Ma Rainey — streaming on Netflix beginning Fri., Dec. 18 — is the latest film adaption of a Wilson work. Like Fences, the 2016 adaptation of his Pittsburgh Cycle play, Ma Rainey was shot in his hometown. The depth of Wilson's work speaks for itself, but the film, directed by George C. Wolfe, brings the story to life with vibrancy and vigor.
Set in Chicago in the 1920s, the film unfolds over the course of a tense recording session for a new album by Ma Rainey (Viola Davis), the real-life, legendary singer also known as the "Mother of the Blues.” Ma is accompanied by her band, a set of mostly affable men, save for Levee (Chadwick Boseman), an ambitious trumpet player with eyes set on his own fame and success.
While Levee thinks he's too good for Ma's songs, Ma herself has a (deservedly) big ego. Not only does she know the scale of her talents, but Ma understands that white-run record companies make good money off her songs. She knows her worth and made sure the white record producers know it. (In real life, Ma Rainey was signed to Paramount Records in 1923, just three years after singer Mamie Smith made the first ever blues recording.)
A series of setbacks, like Ma insisting her nephew with a stutter record the intro to her song, prevent the recording session from going smoothly. Ma's record producer and manager, both white, become frustrated with her demands, but are also desperate to keep their money-making act happy. In the time spent waiting on Ma, Levee pitches his own songs and flirts with Ma's girlfriend, while the rest of the band members, Slow Drag (Michael Potts), Cutler (Colman Domingo), and Toledo (Glynn Turman), keep their heads down and practice.
Levee's qualms lie with Ma singing what he feels is outdated music, and, of course, that Ma is the star and not him. The band mocks Levee for practically begging the record producer to buy his music, saying he doesn't know how to act around white people. As the audience learns, Levee knows from experience the dangers of white violence, and as a result, has developed his own way of maneuvering around white people.
Through Levee and Ma, Wilson explores race, religion, art, and money, all of which intersect in the play and film's criticism of the exploitative record industry and its historically (and ongoing) common practice of white record executives and producers undervaluing, overworking, and/or underpaying Black artists. In Ma Rainey, the singer is determined not to be taken advantage of, and defies her manager just to show that she can. In one scene, she refuses to begin singing until she is brought a cold bottle of Coca-Cola (Davis' slow and loud chugging of the soda alone is worth an Oscar).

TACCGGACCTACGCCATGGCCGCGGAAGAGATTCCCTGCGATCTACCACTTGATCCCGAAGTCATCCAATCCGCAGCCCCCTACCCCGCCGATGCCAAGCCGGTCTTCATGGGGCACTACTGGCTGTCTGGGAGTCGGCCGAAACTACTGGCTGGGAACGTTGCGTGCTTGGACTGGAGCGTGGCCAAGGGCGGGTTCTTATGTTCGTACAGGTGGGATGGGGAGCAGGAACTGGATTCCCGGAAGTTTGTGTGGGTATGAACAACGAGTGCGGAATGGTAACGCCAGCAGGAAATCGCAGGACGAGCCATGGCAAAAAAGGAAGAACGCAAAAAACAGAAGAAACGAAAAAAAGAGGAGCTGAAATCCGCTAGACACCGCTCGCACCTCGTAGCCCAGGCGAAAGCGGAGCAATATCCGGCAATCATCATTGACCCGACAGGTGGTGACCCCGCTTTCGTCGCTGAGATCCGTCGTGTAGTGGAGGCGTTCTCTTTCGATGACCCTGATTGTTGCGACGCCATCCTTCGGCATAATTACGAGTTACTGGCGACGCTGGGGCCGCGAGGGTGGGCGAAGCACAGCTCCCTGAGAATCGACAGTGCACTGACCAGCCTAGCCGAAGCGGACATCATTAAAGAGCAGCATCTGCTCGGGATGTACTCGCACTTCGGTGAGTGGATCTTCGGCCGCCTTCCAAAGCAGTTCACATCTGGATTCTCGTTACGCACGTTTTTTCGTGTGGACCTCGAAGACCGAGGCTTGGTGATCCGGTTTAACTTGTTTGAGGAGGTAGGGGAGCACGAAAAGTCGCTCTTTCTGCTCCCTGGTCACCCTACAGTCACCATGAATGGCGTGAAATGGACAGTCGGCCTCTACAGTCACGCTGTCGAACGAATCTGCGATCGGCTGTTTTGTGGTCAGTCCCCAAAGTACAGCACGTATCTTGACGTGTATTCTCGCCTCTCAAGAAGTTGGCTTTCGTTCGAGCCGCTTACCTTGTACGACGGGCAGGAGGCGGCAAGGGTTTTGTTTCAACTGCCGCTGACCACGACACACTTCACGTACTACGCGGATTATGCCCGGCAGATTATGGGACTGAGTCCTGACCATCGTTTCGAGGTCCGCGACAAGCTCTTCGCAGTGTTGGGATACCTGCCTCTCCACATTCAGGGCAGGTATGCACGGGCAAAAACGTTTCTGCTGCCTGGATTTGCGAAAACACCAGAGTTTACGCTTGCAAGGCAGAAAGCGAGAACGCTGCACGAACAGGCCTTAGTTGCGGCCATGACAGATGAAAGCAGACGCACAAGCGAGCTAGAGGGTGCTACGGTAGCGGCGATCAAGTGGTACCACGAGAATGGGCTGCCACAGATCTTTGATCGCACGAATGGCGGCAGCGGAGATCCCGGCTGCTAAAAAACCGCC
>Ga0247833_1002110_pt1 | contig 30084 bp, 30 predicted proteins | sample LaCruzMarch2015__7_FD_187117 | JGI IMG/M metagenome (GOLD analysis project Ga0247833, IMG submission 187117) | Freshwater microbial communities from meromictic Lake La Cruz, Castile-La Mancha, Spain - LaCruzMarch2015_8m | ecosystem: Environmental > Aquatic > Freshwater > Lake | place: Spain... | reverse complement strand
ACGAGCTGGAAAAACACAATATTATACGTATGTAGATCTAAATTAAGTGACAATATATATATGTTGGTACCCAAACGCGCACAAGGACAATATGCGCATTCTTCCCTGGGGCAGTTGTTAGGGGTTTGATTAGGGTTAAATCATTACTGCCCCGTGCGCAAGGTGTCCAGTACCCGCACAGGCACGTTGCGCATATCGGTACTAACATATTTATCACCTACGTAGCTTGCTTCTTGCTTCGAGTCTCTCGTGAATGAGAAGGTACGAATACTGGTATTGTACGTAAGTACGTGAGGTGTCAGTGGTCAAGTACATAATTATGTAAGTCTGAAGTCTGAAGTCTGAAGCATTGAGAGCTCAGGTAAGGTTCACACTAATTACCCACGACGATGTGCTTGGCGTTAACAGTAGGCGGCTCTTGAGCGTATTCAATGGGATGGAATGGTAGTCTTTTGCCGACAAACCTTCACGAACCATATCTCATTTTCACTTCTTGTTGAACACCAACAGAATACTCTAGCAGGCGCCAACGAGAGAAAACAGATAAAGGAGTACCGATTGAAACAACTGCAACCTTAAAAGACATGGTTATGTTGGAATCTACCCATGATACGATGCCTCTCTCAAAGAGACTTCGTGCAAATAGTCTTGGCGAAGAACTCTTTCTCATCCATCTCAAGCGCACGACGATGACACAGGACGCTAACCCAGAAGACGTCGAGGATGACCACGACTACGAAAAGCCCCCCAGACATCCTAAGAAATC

The conflicts within the session don't end after they finally record a successful take. When Ma fires Levee, it's clear that all the unrequited anger from his life is about to come bursting out like a volcano. Throughout his several monologues, Boseman gives a shattering performance. He so obviously gave this part everything he had, like he may have known it was his last.
The film is engaging, not just for Wilson's work, or Boseman and Davis' performances, but for the music, the costumes, the makeup — all of it. Davis disappears into the role of Ma, with the help of exaggerated makeup, gold teeth, and padding that stay true to the real singer's appearance. Claustrophobia in the studio is telegraphed by Ma sporting a constant sheen of sweat, but even as she sweats, and her makeup runs, Ma is glamorous, especially in her long velvet dresses.
The story ends with a literal twist of the knife, but the final shot — one that isn't in Wilson's original play — is just as painful. Without giving it away, the ending will make you hang your head in disappointment at how much music has been ruined because white record labels feared the strength of Black musicians.
Ma Rainey's Black Bottom. Streaming on Netflix Fri., Dec. 18.